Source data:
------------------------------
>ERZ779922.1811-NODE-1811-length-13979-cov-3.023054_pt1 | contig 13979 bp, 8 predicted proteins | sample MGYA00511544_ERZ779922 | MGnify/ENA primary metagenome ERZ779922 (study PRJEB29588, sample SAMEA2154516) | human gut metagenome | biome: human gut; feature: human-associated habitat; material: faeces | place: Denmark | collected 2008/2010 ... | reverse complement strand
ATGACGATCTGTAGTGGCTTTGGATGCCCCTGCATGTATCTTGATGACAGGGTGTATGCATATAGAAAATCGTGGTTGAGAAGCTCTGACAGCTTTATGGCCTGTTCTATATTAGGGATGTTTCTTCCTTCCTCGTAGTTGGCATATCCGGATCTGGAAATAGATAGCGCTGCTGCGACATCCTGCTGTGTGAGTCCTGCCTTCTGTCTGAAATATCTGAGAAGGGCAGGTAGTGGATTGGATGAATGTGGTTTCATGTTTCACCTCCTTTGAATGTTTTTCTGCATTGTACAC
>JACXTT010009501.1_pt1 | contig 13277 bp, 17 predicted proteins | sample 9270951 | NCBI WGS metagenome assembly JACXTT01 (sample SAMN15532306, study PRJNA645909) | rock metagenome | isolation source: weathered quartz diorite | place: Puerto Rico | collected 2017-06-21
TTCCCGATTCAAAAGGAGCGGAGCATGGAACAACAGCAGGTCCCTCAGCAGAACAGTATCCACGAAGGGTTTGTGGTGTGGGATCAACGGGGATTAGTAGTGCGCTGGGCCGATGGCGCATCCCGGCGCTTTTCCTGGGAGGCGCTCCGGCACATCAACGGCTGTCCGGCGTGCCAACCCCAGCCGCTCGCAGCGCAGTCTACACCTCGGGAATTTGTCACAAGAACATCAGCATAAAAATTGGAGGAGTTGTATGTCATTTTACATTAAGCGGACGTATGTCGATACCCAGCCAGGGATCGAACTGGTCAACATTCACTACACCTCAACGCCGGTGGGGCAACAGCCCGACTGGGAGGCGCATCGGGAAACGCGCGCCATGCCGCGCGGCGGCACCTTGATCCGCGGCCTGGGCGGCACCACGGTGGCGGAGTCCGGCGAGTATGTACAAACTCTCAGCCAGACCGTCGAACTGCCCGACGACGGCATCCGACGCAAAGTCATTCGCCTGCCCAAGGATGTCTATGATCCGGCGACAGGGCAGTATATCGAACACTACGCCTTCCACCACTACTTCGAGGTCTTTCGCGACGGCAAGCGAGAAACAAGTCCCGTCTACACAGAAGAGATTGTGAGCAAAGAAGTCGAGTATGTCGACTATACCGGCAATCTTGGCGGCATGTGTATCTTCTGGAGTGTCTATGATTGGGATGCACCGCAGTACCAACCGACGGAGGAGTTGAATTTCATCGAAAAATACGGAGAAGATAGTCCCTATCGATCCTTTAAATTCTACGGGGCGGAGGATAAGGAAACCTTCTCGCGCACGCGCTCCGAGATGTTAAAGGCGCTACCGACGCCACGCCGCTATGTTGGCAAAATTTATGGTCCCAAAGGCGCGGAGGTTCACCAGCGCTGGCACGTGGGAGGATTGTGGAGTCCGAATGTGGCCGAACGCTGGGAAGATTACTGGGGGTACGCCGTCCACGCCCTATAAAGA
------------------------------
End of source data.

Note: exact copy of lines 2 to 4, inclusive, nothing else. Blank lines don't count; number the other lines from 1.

ATGACGATCTGTAGTGGCTTTGGATGCCCCTGCATGTATCTTGATGACAGGGTGTATGCATATAGAAAATCGTGGTTGAGAAGCTCTGACAGCTTTATGGCCTGTTCTATATTAGGGATGTTTCTTCCTTCCTCGTAGTTGGCATATCCGGATCTGGAAATAGATAGCGCTGCTGCGACATCCTGCTGTGTGAGTCCTGCCTTCTGTCTGAAATATCTGAGAAGGGCAGGTAGTGGATTGGATGAATGTGGTTTCATGTTTCACCTCCTTTGAATGTTTTTCTGCATTGTACAC
>JACXTT010009501.1_pt1 | contig 13277 bp, 17 predicted proteins | sample 9270951 | NCBI WGS metagenome assembly JACXTT01 (sample SAMN15532306, study PRJNA645909) | rock metagenome | isolation source: weathered quartz diorite | place: Puerto Rico | collected 2017-06-21
TTCCCGATTCAAAAGGAGCGGAGCATGGAACAACAGCAGGTCCCTCAGCAGAACAGTATCCACGAAGGGTTTGTGGTGTGGGATCAACGGGGATTAGTAGTGCGCTGGGCCGATGGCGCATCCCGGCGCTTTTCCTGGGAGGCGCTCCGGCACATCAACGGCTGTCCGGCGTGCCAACCCCAGCCGCTCGCAGCGCAGTCTACACCTCGGGAATTTGTCACAAGAACATCAGCATAAAAATTGGAGGAGTTGTATGTCATTTTACATTAAGCGGACGTATGTCGATACCCAGCCAGGGATCGAACTGGTCAACATTCACTACACCTCAACGCCGGTGGGGCAACAGCCCGACTGGGAGGCGCATCGGGAAACGCGCGCCATGCCGCGCGGCGGCACCTTGATCCGCGGCCTGGGCGGCACCACGGTGGCGGAGTCCGGCGAGTATGTACAAACTCTCAGCCAGACCGTCGAACTGCCCGACGACGGCATCCGACGCAAAGTCATTCGCCTGCCCAAGGATGTCTATGATCCGGCGACAGGGCAGTATATCGAACACTACGCCTTCCACCACTACTTCGAGGTCTTTCGCGACGGCAAGCGAGAAACAAGTCCCGTCTACACAGAAGAGATTGTGAGCAAAGAAGTCGAGTATGTCGACTATACCGGCAATCTTGGCGGCATGTGTATCTTCTGGAGTGTCTATGATTGGGATGCACCGCAGTACCAACCGACGGAGGAGTTGAATTTCATCGAAAAATACGGAGAAGATAGTCCCTATCGATCCTTTAAATTCTACGGGGCGGAGGATAAGGAAACCTTCTCGCGCACGCGCTCCGAGATGTTAAAGGCGCTACCGACGCCACGCCGCTATGTTGGCAAAATTTATGGTCCCAAAGGCGCGGAGGTTCACCAGCGCTGGCACGTGGGAGGATTGTGGAGTCCGAATGTGGCCGAACGCTGGGAAGATTACTGGGGGTACGCCGTCCACGCCCTATAAAGA